“Where all think alike there is little danger of innovation.”
“The fire. The odor of burning juniper is the sweetest fragrance on the face of the earth, in my honest judgment; I doubt if all the smoking censers of Dante’s paradise could equal it. One breath of juniper smoke, like the perfume of sagebrush after rain, evokes in magical catalysis, like certain music, the space and light and clarity and piercing strangeness of the American West. Long may it burn.”
“If industrial man continues to multiply his numbers and expand his operations he will succeed in his apparent intention, to seal himself off from the natural and isolate himself within a synthetic prison of his own making.”
“Paradise is not a garden of bliss and changeless perfection where the lions lie down like lambs (what would they eat?) and the angels and cherubim and seraphim rotate in endless idiotic circles, like clockwork, about an equally inane and ludicrous — however roseate — unmoved mover. That particular painted fantasy of a realm beyond time and space which Aristotle and the church fathers tried to palm off on us has met, in modern times, only neglect and indifference passing on into oblivion it so richly deserved, while the paradise of which I write and wish to praise is with us yet, the here and now, the actual, tangible, dogmatically real earth on which we stand.”
“Most of my wandering in the desert I’ve done alone. Not so much from choice as from necessity – I generally prefer to go into places where no one else wants to go. I find that in contemplating the natural world my pleasure is greater if there are not too many others contemplating it with me, at the same time.”
“Industrial tourism is a threat to the national parks. But the chief victims of the system are the motorized tourists. They are being robbed and robbing themselves. So long as they are unwilling to crawl out of their cars they will not discover the treasures of the national parks and will never escape the stress and turmoil of the urban-suburban complexes which they had hoped, presumably, to leave behind for a while.”
“It will be objected that a constantly increasing population makes resistance and conservation a hopeless battle. This is true. Unless a way is found to stabilize the nation’s population, the parks can not be saved. Or anything else worth a damn. Wilderness preservation, like a hundred other good causes, will be forgotten under the overwhelming pressure of a struggle for mere survival and sanity in a completely urbanized, completely industrialized, ever more crowded environment. For my own part I would rather take my chances in a thermonuclear war than live in such a world.”
“A crude meal, no doubt, but the best of all sauces is hunger.”
“Of all the featherless beasts, only man, chained by his self-imposed slavery to the clock, denies the elemental fire and proceeds as best he can about his business, suffering quietly, martyr to his madness. Much to learn.”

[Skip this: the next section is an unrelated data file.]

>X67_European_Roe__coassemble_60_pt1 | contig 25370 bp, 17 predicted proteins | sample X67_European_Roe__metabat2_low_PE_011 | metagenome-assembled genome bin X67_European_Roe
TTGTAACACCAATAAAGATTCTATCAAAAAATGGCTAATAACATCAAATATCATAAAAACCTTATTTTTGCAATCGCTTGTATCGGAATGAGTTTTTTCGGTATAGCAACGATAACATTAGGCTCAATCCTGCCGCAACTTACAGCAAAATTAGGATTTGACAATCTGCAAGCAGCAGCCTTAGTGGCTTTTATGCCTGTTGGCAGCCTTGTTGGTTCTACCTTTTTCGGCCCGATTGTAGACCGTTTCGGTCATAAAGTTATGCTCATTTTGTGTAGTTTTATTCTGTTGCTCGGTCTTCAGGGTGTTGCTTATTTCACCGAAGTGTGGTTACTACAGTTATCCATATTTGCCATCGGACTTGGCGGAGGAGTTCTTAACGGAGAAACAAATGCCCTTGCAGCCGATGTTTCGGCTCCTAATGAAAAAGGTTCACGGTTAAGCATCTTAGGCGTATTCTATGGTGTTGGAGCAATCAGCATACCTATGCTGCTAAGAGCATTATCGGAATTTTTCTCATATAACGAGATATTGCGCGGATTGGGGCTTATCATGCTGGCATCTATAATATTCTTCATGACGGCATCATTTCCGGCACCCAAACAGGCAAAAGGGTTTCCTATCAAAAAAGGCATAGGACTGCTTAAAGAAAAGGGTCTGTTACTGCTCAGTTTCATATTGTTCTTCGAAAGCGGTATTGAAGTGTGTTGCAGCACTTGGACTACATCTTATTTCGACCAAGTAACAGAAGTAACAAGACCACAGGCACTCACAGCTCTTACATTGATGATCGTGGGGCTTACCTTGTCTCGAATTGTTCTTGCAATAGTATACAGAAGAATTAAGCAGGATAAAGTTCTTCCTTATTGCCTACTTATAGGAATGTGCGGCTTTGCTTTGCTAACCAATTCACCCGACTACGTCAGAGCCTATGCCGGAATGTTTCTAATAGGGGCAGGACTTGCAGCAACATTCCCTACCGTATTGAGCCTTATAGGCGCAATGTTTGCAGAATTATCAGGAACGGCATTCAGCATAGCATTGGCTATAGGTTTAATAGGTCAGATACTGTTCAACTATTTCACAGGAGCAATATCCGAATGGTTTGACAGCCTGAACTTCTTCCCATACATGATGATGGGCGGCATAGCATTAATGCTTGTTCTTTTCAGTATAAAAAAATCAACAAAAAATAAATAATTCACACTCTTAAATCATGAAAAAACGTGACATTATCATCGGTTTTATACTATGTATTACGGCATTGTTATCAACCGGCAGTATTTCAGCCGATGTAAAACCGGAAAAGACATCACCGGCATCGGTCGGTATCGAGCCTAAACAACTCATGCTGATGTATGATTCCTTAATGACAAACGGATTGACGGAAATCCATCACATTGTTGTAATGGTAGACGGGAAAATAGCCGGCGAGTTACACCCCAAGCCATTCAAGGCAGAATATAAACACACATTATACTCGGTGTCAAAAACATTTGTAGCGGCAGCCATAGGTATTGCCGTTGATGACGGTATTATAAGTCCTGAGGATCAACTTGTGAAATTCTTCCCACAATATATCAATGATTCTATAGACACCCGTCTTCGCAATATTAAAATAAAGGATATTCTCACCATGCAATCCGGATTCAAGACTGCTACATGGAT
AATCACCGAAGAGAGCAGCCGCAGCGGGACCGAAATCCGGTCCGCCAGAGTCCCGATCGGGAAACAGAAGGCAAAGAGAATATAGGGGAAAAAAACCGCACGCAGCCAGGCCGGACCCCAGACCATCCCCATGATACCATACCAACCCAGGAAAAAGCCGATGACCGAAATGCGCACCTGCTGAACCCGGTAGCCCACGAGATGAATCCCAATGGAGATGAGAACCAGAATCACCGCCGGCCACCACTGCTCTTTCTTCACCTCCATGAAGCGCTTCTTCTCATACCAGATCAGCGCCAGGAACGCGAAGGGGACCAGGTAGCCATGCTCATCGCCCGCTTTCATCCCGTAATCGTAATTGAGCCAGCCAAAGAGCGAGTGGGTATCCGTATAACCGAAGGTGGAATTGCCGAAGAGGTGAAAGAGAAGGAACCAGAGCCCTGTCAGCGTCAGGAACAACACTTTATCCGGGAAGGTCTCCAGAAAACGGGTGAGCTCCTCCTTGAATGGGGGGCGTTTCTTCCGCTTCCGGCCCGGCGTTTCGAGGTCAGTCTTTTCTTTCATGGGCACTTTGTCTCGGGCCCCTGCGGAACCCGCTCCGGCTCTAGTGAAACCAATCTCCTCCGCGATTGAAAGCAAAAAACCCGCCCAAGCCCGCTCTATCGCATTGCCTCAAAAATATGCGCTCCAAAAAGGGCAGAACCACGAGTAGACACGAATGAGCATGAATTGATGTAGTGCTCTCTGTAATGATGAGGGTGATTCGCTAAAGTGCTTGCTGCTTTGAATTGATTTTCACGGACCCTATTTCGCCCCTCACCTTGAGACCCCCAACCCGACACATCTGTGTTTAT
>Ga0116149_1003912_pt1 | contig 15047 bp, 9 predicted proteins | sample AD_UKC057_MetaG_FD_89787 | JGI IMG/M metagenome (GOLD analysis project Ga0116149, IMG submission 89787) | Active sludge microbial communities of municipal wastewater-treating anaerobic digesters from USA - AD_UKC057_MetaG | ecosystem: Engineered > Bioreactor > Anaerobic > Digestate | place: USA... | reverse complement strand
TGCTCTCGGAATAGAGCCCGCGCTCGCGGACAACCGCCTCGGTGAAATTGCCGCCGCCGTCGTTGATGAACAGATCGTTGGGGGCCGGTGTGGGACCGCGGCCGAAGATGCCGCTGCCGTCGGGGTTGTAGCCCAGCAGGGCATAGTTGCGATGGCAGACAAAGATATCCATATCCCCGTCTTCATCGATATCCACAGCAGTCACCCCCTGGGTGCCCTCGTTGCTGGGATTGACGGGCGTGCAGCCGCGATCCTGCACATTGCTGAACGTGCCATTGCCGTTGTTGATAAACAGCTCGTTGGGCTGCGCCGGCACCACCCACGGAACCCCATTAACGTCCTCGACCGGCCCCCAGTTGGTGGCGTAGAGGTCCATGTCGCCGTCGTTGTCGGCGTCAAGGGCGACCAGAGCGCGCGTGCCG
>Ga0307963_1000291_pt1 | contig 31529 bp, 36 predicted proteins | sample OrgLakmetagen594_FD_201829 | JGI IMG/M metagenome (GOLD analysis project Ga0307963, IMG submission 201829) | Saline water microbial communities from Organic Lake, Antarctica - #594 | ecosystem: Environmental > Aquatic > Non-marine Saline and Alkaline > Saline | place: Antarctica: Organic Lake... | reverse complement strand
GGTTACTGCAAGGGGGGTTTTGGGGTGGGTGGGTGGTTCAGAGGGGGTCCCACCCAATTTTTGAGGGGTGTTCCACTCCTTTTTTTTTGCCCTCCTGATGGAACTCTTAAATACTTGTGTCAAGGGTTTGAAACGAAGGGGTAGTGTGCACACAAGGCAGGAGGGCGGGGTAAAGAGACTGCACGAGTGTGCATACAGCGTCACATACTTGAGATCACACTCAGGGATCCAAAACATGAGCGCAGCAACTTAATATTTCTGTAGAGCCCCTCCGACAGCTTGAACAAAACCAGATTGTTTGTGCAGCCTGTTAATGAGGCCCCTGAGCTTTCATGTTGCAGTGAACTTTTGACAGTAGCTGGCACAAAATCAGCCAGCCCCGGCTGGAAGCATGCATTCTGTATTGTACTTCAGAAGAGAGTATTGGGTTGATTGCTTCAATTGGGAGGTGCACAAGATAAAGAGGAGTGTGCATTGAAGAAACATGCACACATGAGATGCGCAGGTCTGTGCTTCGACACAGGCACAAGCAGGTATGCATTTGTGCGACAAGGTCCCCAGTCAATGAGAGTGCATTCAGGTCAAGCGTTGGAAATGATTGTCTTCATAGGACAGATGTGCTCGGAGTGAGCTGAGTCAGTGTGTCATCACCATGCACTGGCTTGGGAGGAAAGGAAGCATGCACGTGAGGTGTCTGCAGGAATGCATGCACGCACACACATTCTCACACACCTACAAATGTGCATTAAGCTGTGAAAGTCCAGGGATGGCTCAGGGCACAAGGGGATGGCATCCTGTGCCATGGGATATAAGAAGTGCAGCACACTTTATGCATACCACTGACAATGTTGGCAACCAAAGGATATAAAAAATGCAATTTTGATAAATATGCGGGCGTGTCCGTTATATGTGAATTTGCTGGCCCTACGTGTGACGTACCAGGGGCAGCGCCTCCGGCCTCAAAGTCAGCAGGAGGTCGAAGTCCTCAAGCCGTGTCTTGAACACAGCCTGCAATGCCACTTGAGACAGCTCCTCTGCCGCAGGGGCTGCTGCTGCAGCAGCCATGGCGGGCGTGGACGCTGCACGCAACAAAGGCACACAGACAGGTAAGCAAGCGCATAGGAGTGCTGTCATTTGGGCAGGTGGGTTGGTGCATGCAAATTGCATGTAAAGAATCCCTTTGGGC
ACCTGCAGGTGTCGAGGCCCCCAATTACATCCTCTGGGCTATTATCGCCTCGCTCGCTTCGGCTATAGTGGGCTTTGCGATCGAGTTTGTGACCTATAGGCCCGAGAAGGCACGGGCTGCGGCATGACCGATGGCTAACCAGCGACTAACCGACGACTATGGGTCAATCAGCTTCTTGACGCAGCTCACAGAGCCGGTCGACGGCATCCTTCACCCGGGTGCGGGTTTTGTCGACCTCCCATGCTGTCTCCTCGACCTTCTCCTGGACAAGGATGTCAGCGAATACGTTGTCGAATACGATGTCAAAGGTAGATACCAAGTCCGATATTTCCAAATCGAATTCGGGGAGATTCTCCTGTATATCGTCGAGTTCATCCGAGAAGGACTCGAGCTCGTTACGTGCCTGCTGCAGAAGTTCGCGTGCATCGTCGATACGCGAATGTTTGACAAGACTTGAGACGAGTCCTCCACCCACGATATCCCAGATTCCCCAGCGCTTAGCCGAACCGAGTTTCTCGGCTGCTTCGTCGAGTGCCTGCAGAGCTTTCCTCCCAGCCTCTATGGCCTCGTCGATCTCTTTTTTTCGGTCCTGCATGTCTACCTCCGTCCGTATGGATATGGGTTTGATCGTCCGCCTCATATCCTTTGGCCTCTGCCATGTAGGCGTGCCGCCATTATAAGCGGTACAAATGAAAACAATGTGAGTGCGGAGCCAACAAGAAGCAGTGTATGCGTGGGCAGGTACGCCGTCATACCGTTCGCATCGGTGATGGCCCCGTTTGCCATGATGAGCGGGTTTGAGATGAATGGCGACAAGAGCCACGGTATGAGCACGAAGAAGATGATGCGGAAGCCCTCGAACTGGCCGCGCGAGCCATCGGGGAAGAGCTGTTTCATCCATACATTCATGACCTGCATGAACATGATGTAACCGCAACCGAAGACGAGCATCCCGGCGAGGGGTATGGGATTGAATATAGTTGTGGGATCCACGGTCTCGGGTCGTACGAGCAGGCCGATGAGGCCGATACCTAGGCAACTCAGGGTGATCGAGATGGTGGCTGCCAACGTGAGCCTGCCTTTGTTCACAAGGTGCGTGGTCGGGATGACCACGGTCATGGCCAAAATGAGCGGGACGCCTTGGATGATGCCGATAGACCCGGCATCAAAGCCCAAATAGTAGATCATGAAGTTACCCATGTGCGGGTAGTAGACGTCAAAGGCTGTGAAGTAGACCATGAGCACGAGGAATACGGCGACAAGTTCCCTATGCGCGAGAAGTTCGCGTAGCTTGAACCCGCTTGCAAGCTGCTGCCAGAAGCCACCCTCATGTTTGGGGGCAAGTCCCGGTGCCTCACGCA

“We need the possibility of escape as surely as we need hope.”
“To all accusations of excessive development the administrators can reply, as they will if pressed hard enough, that they are giving the public what it wants, that their primary duty is to serve the public, not preserve the wilds. ‘Parks are for people’ is the public relations slogan, which decoded means that the parks are for people – in automobiles. Behind the slogan is the assumption that the majority of Americans, exactly like the managers of the tourist industry, expect and demand to see their national parks from the comfort, security and convenience of their automobiles.
Is this assumption correct? Perhaps. Does that justify the continued and increasing erosion of the parks? It does not.”
“Late in August the lure of the mountains becomes irresistible. Seared by the everlasting sunfire, I want to see running water again, embrace a pine tree, cut my initials in the bark of an aspen, get bit by a mosquito, see a mountain bluebird, find a big blue columbine, get lost in the firs, hike above timberline, sunbathe on snow and eat some ice, climb the rocks and stand in the wind at the top of the world on the peak of Tukuhnikivats.”
“I was accused of being against civilization, against science, against humanity. Naturally, I was flattered and at the same time surprised, hurt, a little shocked. He repeated the charge. But how, I replied, being myself a member of humanity (albeit involuntarily, without prior consultation), could I be against humanity without being against myself, whom I love – though not very much; how can I be against science, when I gratefully admire, as much as I can, Thales, Democritus, Aristarchus, Faustus, Paracelsus, Copernicus, Galileo, Kepler, Newton, Darwin and Einstein; and finally, how could I be against civilization when all which I most willingly defend and venerate – including the love of wilderness – is comprehended by the term.”
Musings in Winter: Loren Eiseley